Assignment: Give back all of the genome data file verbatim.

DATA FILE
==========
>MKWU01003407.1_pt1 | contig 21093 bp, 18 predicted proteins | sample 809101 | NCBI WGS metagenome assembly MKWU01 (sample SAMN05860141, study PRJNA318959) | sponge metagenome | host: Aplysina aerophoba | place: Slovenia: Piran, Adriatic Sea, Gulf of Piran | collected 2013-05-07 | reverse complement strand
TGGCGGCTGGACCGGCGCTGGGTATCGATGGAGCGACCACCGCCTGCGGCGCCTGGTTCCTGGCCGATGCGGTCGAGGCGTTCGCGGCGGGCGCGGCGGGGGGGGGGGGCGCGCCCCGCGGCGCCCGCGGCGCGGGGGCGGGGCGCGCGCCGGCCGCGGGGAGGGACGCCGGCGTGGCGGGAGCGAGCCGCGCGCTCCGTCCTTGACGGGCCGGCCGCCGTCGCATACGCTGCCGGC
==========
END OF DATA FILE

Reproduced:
>MKWU01003407.1_pt1 | contig 21093 bp, 18 predicted proteins | sample 809101 | NCBI WGS metagenome assembly MKWU01 (sample SAMN05860141, study PRJNA318959) | sponge metagenome | host: Aplysina aerophoba | place: Slovenia: Piran, Adriatic Sea, Gulf of Piran | collected 2013-05-07 | reverse complement strand
TGGCGGCTGGACCGGCGCTGGGTATCGATGGAGCGACCACCGCCTGCGGCGCCTGGTTCCTGGCCGATGCGGTCGAGGCGTTCGCGGCGGGCGCGGCGGGGGGGGGGGGCGCGCCCCGCGGCGCCCGCGGCGCGGGGGCGGGGCGCGCGCCGGCCGCGGGGAGGGACGCCGGCGTGGCGGGAGCGAGCCGCGCGCTCCGTCCTTGACGGGCCGGCCGCCGTCGCATACGCTGCCGGC